“I was shocked and angry at the bias that existed,” he said. “It was painful to hear about the cumulative impact of comments, dismissal, misunderstandings, mispronunciations, little microaggressions and exclusion—and equally hard to fathom the fear that exists outside of our walls in the community. So it was clear that we and I personally had to step up.”
The importance of stepping up
Pritchard is among a handful of senior marketing leaders who are unafraid to speak the truth. As the keeper of the world’s largest advertising budget, however, his words tend to carry a little more weight and his leadership in the brand world is watched closely and, fortunately, emulated.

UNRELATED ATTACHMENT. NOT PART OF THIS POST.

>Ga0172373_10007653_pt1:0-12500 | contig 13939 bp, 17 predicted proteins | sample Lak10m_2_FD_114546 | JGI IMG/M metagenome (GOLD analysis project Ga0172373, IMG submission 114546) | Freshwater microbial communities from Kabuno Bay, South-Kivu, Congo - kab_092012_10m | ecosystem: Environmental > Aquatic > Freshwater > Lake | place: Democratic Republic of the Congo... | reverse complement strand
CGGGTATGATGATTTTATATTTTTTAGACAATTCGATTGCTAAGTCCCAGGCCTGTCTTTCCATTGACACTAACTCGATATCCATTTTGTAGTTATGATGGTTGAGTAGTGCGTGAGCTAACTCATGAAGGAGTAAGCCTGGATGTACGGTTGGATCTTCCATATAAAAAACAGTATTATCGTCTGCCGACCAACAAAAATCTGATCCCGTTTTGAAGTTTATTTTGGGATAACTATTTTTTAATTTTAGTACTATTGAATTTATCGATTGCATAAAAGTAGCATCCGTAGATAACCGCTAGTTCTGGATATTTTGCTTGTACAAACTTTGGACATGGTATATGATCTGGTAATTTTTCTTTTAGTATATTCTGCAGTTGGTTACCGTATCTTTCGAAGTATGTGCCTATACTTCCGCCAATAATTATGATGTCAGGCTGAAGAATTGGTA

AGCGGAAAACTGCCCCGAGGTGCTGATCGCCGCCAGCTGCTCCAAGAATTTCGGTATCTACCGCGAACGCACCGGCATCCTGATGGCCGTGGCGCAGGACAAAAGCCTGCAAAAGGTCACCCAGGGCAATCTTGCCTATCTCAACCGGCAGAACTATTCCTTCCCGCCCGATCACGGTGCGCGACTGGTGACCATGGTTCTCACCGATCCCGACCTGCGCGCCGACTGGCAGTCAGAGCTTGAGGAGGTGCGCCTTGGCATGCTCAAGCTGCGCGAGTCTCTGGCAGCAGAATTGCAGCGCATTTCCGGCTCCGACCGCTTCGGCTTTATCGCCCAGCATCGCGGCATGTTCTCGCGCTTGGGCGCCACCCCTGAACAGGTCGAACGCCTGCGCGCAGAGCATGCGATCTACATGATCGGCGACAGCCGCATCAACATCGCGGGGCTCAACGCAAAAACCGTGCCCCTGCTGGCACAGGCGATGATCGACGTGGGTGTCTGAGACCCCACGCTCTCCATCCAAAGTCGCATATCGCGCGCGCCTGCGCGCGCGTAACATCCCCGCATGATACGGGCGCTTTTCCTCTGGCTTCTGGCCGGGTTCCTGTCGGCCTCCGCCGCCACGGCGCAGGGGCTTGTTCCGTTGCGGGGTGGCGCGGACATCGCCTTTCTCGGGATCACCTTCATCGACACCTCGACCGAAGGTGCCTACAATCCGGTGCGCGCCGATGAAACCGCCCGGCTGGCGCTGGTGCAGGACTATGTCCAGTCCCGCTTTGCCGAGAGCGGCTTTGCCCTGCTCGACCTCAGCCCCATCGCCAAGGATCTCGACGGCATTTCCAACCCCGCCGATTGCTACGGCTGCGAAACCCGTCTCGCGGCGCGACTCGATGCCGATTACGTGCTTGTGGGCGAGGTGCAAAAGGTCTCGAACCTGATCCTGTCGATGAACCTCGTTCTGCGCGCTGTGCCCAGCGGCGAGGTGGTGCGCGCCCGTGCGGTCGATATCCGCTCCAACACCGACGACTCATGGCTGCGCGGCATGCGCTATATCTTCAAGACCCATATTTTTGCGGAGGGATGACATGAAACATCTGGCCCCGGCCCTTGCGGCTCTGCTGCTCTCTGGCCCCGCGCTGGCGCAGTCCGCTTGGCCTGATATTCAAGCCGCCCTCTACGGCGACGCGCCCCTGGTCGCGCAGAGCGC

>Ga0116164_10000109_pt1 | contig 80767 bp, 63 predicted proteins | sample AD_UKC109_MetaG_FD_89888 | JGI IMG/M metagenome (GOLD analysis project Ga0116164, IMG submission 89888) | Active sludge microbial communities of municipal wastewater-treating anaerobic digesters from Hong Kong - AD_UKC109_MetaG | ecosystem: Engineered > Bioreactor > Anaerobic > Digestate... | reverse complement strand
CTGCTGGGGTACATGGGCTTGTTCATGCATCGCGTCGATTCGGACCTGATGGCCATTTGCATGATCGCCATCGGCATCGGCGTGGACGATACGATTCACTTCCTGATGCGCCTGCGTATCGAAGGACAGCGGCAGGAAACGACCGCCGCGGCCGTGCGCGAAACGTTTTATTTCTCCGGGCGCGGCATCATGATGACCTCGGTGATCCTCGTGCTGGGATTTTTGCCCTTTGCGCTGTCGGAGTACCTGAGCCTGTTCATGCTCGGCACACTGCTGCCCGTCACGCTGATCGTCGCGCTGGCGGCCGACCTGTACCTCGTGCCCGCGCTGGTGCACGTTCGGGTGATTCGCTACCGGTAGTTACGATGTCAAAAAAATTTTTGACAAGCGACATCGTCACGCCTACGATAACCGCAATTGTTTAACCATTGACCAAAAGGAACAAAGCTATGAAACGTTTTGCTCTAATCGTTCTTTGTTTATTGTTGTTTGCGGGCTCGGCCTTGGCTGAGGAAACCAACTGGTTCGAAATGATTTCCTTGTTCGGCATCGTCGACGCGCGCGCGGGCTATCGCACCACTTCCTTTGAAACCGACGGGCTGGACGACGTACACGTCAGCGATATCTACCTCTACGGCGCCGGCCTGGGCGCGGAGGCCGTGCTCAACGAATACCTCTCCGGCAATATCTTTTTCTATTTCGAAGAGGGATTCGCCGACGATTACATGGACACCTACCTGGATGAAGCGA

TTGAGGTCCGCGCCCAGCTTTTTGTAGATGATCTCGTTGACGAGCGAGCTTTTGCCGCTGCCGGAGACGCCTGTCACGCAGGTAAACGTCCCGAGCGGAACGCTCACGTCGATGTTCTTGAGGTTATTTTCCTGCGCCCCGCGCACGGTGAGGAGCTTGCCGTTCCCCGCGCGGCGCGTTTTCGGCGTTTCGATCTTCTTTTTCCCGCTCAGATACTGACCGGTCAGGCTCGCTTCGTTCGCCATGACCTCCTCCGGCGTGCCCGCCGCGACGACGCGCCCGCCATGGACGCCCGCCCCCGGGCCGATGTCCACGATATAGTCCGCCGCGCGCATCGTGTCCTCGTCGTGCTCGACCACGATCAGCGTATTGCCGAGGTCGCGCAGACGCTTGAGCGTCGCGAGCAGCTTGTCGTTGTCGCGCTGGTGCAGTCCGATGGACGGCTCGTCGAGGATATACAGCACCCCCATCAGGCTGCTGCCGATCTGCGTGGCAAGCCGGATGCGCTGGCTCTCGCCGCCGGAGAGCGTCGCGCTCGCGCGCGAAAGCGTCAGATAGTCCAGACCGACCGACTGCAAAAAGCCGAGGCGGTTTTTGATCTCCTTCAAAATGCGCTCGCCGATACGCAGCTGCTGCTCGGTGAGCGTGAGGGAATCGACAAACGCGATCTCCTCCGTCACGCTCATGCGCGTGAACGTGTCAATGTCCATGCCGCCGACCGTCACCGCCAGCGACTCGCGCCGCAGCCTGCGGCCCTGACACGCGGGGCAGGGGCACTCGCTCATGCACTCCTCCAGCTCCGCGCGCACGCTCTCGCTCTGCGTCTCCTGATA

Speaking to Adweek after his keynote, Pritchard said that consumers are expecting to hear more about what companies and brands believe in. To that end, more CMOs are expressing “points of view about what they believe in,” noting that the likes of Kristin Lemkau of JP Morgan Chase, Antonio Lucio of Facebook (and formerly of HP), Diego Scotti of Verizon and Fiona Carter of AT&T among others consistently get on the front foot around diversity and inclusion.
Even among his direct competitors like Unilever and its CMO Keith Weed, efforts like the brand’s Unstereotype Alliance are most welcome.
“What CMOs are seeing is that we might be fierce competitors—and we should be on creative ideas, innovations in business models and brands,” said Pritchard. “But when it comes to things like equality, inclusion, environment, there are some things where we can come together because we’re united behind a common brief to be a force for good, a force for growth.”